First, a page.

Senegalese authorities have ruled on Friday 13 February that Hissène Habré, a former President of Chad, will stand trial to face charges of crimes against humanity, war crimes and torture.
The Extraordinary African Chambers, an internationally backed court, was set up by Senegal and the African Union in February 2013 to prosecute “the person or persons most responsible” for international crimes committed in Chad during Habré’s eight-year rule.
After a 19-month investigation, a four-judge panel revealed that there was sufficient evidence that serious breaches of international law were committed during Habré’s presidency, which lasted from 1982 to 1990.
According to a 1992 Chadian Truth Commission, Habré’s government was responsible for conducting 40,000 political murders and systematically torturing more than 20,000. The government periodically targeted various ethnic groups such as the Hadjerai and the Zaghawa, killing and arresting group members en masse when it was perceived that their leaders posed a threat to Habré’s rule.
Habre was deposed in 1990 by Idriss Déby Itno, the current president of Chad, after which he fled to Senegal where he has been living in exile since.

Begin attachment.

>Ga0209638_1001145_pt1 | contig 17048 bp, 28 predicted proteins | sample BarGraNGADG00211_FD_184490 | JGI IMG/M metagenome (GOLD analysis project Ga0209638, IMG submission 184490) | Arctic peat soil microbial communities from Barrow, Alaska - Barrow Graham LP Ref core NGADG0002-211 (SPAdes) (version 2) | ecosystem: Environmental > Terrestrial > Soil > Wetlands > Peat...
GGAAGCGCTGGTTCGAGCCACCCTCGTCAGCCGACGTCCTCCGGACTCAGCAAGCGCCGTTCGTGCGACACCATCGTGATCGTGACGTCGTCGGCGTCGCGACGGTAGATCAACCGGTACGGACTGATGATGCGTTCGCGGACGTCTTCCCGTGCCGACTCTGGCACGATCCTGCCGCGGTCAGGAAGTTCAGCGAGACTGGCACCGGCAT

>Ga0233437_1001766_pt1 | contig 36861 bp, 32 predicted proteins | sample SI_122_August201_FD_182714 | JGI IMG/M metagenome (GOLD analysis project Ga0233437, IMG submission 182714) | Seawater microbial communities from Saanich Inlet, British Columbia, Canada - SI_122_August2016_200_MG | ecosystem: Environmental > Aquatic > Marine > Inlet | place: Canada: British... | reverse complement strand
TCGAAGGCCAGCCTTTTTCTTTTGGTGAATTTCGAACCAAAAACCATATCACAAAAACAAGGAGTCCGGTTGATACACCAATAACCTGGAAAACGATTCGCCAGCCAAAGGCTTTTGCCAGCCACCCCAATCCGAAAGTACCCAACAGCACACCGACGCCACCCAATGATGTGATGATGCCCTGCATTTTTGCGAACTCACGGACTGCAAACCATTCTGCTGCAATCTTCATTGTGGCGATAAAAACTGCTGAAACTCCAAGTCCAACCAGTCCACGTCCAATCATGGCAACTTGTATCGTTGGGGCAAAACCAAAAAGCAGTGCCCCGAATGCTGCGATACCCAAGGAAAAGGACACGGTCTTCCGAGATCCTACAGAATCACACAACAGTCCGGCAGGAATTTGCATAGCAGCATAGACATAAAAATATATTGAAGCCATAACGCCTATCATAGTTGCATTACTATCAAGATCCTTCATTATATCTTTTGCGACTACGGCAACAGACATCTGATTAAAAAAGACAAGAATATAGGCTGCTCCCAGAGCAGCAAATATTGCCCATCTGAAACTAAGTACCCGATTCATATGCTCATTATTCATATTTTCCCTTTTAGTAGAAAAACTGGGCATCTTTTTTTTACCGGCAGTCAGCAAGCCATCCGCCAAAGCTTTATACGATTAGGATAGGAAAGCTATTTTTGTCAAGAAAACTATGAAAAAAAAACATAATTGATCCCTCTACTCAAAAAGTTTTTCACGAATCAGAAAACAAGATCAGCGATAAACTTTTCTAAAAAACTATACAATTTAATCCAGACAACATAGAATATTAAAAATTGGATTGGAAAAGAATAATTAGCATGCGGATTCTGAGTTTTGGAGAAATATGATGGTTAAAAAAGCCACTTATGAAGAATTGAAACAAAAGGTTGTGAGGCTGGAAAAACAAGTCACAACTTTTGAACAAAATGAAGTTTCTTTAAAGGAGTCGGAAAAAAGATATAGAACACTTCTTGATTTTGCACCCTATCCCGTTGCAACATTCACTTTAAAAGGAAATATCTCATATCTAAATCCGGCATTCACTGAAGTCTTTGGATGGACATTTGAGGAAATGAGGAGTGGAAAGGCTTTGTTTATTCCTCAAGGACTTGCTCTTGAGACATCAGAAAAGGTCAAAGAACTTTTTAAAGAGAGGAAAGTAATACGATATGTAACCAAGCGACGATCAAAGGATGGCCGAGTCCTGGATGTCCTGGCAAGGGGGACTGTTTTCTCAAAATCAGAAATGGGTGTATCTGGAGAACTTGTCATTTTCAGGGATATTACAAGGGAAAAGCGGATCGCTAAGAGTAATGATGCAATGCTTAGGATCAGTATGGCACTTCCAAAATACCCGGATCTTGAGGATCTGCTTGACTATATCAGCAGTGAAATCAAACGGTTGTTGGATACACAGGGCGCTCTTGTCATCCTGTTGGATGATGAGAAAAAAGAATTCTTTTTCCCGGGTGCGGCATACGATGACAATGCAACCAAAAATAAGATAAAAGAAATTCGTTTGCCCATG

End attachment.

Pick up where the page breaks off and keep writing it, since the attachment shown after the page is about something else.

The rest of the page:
The trial will be conducted before a panel of two Senegalese judges and a non-Senegalese judge from another African Union member state. The trial is expected to begin in May or June this year.
In 2013, the Prosecutor of the Extraordinary African Chambers sought an indictment of five other top officials from Habré’s regime suspected of being responsible for committing international crimes. However, three of the suspects are at large while the other two are currently standing trial in court in Chad on similar charges, and Chad has refused to transfer them to the Extraordinary African Chambers in Senegal.
The trial will be the first case in Africa to rely on “universal jurisdiction” to prosecute a former ruler for alleged atrocities committed in another country. Habre was charged by Belgium with crimes against humanity and torture in 2005 but Senegal refused four extradition requests.
Since the International Criminal Court only has jurisdiction over crimes committed after July 1 2002, and the crimes of which Habré is accused were perpetrated between 1982 and 1990 Habré can not be prosecuted by the International Criminal Court in The Hague.